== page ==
Wogan really was a bridge between Ireland and Britain

Morning View
Morning View

In an age in which sentimentality is never far from daily discourse, and in which some people seem to achieve celebrity based on dubious talents, the outpouring of sadness for Terry Wogan yesterday might have seemed a touch over the top.

But it wasn’t at all. He was, as countless commentators said yesterday, a broadcasting giant and a key figure in British and Irish cultural life.

There are few people who have retired from public life whose death would be a justifiable lead story on BBC TV news, as Sir Terry’s was last night, but the Limerick man was undoubtedly such a figure.

Wogan had a style that won millions of fans: friendly and humorous, often gently mocking but never malicious.

It is hard to say if he was more successful as a TV presenter or a radio one because he was a star at both. His radio longevity was longer, with his near 30-year reign as the breakfast presenter on Radio Two, first in the 1970s and 80s, and then with Wake Up To Wogan from 1993. In that latter role his popularity was such that he was the most listened-to radio broadcaster in Europe with eight million listeners.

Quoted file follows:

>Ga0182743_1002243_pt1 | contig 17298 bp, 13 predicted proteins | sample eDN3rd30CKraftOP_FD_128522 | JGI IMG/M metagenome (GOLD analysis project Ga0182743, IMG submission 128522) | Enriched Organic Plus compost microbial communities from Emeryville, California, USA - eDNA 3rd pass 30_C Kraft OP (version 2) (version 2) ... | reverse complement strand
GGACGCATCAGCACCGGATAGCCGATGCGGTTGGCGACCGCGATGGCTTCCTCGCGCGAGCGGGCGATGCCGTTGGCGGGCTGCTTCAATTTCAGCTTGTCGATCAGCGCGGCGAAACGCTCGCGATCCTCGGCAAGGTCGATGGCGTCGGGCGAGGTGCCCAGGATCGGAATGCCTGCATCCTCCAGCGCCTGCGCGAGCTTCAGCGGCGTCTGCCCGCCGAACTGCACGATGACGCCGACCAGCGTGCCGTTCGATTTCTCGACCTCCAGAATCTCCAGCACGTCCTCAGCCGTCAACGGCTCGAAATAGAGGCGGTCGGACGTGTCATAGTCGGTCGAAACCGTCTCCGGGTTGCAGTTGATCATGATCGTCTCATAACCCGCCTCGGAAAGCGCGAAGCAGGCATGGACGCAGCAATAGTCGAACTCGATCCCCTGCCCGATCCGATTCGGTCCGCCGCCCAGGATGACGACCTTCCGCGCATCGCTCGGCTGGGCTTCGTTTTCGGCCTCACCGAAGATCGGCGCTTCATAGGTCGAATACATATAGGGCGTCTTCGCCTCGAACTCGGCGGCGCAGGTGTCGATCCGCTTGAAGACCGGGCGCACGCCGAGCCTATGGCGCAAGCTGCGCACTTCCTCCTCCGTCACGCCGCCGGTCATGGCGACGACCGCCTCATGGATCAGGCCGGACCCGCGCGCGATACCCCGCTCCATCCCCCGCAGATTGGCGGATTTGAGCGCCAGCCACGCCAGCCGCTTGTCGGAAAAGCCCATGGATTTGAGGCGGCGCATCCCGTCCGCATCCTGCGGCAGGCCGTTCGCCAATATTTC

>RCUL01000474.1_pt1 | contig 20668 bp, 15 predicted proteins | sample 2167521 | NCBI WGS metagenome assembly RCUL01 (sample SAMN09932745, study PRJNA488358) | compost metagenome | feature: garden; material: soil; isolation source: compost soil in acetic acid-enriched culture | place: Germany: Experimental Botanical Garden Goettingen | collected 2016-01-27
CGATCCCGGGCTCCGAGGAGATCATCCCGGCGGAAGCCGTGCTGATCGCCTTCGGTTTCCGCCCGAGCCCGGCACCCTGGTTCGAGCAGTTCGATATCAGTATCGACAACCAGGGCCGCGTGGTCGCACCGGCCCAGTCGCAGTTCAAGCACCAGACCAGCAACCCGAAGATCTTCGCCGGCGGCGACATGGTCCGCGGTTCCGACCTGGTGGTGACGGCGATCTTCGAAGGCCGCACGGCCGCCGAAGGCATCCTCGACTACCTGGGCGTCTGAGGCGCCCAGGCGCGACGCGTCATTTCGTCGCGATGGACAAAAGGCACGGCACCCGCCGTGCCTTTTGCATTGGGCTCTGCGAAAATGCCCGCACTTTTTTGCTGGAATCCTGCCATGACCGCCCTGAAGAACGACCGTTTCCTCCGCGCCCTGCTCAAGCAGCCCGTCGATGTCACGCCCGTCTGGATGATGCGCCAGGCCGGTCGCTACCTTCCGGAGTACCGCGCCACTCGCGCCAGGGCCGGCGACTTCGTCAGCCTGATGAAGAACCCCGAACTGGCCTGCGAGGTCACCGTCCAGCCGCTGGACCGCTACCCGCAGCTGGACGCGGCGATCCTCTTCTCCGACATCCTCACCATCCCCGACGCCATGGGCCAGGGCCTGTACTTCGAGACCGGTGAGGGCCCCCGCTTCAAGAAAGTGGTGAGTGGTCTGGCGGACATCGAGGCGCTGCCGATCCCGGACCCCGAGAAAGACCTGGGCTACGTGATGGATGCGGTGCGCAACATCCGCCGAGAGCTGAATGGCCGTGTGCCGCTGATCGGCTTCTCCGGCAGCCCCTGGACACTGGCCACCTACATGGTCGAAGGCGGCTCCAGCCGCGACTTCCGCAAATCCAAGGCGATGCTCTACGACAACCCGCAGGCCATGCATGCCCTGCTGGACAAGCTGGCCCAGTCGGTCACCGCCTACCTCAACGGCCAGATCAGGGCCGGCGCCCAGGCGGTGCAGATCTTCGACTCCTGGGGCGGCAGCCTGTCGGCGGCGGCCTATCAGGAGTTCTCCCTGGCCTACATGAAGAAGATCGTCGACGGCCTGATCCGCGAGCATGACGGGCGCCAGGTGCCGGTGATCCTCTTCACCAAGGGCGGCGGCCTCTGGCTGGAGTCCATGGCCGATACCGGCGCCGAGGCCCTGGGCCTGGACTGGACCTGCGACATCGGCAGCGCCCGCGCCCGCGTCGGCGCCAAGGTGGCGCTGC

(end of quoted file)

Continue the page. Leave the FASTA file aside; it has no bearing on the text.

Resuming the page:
But his television chat show in the 1980s was also a huge entertainment fixture at a time, before multiple TV outlets and the internet, when four channels dominated what people watched each night. Guests ranged from Margaret Thatcher, who appeared on it while prime minister, to George Best, who, tragically in the grip of alcoholism, turned up drunk.

The Taoiseach Enda Kenny said yesterday that Wogan “acted in no small way as a bridge between Ireland and Britain”.

That is exactly what he did. He neither hid his Irishness nor laboured it. He was simply an outstanding broadcaster with a wonderful voice who happened to be southern Irish. He was proud of that heritage, yet ended up being adored by middle England, knighted by the Queen, and insisting that he felt bewildered but deeply honoured by it all.